Rethinking My Educational Perceptions

For the first time, I sat in a department meeting of a school that was not my home. In my current edu assignment, I’ll do many more of these visits across multiple campuses. I envisioned myself in the role of the teacher attendee…doodling, sort of ignoring directives, rolling my eyes and thinking about the kids in my room who needed my attention much more than the whine-fest that was our meeting. I then remembered my life, one year ago, as the person leading those meetings and watching the battered faces of the educators that I saw.

I had a few realizations…

  1. Meetings should be more conversational. We wonder why teachers feel beat down. Here’s a clue…in most cases, they are absent of a voice. Someone is always talking at and not including their input or ideas. The department chair should not “run” the meeting but should facilitate the conversations. Admins shouldn’t be there overseeing or overtaking those meetings. Empowered teacher leaders should be trusted to facilitate this process with the goal of student learning being the focus. Teachers should not meet just to say that they met but to share in ideas to accomplish goals.
  2. You can’t expect teachers to “be innovative” and “think outside of the box” when it’s not happening at the top. This one is so deep that a new post will follow specific to this thought.
  3. Technology, to some, is still a “thing”…It’s now the new “district thing”…not a reflection of normalcy. Moving reluctant teachers is one thing. Changing the thoughts of an entire school is another. Regardless, it’s still a process that must be approached purposefully.

Thinking back to my time as a classroom teacher, I also realized that I was not the norm. In the past few years, I’ve questioned why some teachers grow at much slower rates than others. The answer was buried in my realizations as above. I didn’t realize it at the time.

I’ve always been a bit of a rebel…willing to think out of the box and go against the grain. Regardless of what my “directives” were, I did what was best for my students…period. Maybe it was the impulsivity of my ADHD or my frustration with “the system”. I have no idea why I am wired in this way. I just am. Not everyone is willing to risk it all for the sake of experiencing real learning. I believe wholeheartedly in creativity on the part of the teacher because that is what leads to creativity on the part of students. The difference was that, in my school, I got away with it because I also understood that data would speak for itself and that as long as the data was good, I could do what I wanted.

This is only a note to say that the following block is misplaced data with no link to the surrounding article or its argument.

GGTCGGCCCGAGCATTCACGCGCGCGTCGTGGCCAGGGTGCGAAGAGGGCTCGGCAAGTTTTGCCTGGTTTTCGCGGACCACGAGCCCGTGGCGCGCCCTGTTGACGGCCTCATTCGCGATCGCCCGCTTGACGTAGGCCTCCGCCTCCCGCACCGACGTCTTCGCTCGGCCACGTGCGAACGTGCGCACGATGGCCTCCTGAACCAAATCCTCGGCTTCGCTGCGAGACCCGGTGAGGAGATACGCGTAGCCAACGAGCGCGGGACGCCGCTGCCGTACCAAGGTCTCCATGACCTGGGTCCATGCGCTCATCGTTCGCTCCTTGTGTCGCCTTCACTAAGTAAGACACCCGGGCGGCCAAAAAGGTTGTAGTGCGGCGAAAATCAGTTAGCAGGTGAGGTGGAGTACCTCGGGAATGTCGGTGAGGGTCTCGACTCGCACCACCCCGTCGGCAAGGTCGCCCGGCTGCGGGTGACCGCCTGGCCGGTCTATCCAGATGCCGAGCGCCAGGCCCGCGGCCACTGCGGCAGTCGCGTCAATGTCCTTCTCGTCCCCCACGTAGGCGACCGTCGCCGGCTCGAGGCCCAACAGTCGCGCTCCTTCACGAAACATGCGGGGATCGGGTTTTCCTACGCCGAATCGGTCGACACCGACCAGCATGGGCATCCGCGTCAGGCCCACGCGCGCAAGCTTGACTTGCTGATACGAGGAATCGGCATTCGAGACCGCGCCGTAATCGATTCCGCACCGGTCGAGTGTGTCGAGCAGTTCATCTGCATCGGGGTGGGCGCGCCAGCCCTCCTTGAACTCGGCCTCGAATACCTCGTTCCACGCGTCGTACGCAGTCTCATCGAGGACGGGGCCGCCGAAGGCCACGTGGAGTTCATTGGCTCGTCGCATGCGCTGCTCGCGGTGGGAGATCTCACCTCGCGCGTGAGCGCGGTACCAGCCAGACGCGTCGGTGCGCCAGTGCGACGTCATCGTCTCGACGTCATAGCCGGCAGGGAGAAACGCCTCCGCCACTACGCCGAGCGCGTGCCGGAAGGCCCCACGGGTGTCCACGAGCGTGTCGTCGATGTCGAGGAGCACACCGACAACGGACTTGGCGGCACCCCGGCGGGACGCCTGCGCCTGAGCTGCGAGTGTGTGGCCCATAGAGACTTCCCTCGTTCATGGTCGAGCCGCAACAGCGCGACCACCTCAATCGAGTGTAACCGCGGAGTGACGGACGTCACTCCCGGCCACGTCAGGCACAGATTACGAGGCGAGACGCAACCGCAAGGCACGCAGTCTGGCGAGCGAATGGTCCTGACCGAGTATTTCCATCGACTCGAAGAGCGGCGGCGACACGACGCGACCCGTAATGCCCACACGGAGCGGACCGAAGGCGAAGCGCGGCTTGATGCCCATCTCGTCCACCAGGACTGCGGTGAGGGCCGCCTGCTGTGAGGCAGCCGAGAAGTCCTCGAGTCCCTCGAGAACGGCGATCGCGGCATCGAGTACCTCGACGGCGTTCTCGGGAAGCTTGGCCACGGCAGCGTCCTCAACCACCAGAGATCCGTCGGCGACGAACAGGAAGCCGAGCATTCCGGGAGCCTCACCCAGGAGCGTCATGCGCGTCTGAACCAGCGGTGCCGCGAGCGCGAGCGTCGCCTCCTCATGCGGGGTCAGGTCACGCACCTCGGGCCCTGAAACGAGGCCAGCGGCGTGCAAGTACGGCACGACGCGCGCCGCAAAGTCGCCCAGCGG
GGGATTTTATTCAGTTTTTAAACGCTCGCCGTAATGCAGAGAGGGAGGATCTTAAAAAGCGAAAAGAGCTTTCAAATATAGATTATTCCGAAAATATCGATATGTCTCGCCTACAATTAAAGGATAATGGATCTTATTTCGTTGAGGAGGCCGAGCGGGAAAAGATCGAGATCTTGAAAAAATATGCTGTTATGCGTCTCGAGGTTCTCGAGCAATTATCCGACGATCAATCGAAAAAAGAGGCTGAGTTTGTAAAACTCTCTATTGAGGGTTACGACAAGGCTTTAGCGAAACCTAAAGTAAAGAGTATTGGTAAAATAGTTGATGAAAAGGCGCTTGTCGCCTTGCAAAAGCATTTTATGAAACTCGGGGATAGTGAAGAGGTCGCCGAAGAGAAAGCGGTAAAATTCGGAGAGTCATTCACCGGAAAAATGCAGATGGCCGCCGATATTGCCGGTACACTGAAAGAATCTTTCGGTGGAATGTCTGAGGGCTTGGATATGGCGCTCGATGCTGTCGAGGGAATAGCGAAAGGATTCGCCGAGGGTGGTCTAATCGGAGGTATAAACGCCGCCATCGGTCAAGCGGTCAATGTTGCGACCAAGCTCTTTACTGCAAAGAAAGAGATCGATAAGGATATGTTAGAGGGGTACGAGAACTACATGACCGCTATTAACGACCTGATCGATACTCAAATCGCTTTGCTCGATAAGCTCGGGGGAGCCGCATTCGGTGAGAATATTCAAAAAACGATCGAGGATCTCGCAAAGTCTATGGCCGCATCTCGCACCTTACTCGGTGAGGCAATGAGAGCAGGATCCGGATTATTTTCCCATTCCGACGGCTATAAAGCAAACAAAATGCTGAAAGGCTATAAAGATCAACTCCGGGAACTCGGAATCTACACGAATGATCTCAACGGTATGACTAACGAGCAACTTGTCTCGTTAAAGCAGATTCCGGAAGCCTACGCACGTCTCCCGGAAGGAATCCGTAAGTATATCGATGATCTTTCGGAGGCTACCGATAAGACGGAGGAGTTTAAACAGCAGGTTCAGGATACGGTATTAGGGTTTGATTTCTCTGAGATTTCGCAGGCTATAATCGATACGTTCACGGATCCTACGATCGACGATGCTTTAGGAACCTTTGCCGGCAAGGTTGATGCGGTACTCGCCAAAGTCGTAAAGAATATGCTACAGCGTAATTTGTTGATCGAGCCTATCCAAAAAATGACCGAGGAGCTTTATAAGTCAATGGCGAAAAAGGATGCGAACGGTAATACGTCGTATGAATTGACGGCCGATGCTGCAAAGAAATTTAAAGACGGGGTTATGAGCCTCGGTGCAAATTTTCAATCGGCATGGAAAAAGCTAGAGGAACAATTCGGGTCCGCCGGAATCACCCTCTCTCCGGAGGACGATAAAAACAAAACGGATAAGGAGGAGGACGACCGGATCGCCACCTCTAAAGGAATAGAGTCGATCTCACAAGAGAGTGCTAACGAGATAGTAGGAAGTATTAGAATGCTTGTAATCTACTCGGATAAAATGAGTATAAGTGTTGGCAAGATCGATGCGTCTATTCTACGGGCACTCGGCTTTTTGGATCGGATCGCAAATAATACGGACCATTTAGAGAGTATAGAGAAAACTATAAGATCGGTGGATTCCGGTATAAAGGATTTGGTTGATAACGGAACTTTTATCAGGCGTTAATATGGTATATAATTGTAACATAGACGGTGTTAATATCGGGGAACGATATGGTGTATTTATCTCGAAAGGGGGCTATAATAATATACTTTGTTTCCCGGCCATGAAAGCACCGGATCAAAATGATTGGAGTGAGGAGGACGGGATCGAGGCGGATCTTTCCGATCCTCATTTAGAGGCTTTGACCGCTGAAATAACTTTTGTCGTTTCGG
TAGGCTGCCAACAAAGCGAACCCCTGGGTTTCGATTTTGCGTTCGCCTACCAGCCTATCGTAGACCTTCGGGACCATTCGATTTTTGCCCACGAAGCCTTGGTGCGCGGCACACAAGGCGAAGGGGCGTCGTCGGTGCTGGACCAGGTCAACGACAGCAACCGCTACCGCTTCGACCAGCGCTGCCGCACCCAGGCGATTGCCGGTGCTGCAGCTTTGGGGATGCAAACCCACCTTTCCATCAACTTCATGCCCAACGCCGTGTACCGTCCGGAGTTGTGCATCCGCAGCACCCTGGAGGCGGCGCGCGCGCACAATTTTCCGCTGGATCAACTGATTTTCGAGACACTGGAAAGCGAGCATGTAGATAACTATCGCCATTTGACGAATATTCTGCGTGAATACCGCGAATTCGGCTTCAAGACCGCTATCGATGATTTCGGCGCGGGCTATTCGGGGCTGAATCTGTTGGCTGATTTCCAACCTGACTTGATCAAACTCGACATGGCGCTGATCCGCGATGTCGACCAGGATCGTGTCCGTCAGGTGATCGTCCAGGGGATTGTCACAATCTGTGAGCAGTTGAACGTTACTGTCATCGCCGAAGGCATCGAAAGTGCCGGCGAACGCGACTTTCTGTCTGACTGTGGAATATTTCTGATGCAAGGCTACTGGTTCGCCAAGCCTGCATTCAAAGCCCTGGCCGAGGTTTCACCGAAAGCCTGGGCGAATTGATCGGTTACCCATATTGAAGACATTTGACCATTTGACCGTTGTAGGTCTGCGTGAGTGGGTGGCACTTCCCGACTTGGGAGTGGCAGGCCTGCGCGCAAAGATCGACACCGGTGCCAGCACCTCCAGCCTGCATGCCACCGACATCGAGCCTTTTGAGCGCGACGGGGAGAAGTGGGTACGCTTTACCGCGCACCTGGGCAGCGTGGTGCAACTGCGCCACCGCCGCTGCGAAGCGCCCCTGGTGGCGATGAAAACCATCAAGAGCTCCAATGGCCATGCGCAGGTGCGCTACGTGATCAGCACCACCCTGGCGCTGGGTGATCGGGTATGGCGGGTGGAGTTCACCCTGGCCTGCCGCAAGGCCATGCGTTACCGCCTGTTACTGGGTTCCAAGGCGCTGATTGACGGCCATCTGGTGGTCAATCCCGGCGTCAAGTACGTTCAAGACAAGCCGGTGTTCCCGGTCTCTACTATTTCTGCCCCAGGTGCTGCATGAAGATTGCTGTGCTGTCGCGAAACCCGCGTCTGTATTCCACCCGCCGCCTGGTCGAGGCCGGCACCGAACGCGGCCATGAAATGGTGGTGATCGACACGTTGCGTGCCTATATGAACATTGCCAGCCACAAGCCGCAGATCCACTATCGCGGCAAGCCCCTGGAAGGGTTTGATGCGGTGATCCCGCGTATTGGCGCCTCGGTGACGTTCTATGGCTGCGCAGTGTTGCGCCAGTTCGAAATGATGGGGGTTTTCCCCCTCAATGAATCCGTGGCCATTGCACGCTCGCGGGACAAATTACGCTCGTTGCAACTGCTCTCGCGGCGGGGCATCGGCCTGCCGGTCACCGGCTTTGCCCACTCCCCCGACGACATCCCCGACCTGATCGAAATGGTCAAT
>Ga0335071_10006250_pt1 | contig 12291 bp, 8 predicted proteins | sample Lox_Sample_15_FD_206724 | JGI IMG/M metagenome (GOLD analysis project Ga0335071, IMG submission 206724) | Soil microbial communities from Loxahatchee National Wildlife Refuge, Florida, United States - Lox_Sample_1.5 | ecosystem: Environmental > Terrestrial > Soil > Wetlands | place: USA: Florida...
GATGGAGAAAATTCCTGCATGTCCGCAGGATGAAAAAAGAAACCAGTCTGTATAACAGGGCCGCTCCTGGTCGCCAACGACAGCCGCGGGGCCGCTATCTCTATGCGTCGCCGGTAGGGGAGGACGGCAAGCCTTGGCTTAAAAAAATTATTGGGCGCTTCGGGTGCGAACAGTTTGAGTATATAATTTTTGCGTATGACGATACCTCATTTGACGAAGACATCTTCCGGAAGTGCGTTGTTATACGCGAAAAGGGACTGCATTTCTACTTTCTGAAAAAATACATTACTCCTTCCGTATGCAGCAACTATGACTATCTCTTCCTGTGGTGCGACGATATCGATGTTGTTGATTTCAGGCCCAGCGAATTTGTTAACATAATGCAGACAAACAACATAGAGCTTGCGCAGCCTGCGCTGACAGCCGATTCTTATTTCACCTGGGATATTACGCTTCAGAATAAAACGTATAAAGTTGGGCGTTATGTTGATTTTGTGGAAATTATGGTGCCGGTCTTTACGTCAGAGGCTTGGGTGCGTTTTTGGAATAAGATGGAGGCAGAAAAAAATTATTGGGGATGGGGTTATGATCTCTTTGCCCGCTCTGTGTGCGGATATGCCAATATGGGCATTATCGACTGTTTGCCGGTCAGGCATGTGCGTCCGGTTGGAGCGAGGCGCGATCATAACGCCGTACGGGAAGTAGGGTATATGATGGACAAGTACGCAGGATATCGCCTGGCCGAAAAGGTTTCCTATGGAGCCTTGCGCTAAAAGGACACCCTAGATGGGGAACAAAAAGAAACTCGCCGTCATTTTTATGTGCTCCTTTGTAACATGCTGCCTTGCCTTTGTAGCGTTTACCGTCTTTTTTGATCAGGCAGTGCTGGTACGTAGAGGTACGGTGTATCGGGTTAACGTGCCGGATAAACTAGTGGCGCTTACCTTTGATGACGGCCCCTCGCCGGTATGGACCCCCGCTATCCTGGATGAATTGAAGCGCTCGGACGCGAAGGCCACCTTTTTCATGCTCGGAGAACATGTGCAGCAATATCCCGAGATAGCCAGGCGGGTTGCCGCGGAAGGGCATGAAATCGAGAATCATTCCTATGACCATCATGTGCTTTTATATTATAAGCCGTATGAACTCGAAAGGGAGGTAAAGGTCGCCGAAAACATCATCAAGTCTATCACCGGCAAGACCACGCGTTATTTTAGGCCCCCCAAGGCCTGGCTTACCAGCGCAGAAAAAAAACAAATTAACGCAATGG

That doesn’t make it right.

I lived on an island of one when it should have been a community of many. Many of my peers were frustrated with leadership, “programs” and disengaged students. Those things didn’t phase me. I was more frustrated with my peers and today I realize that I was wrong.

It wasn’t that I was disconnected from the obvious problems that plagued our school. I chose to combat those problems by doing what I knew was best in my classroom. I shut myself away from the chatter of complaints, refusing to get involved. Maybe I should’ve been more involved and helped empower my peers to do the same…fix it in your room.

Even in my new role as a technology specialist…which by the way is secondary to my content hat…It’s about teacher empowerment to empower their students to be 21st century thinkers. There will be no complaints, no whining…only solutions.

Do-able solutions…related to the task

NOT tech for the sake of tech

Teachers WILL have a voice and feel supported.

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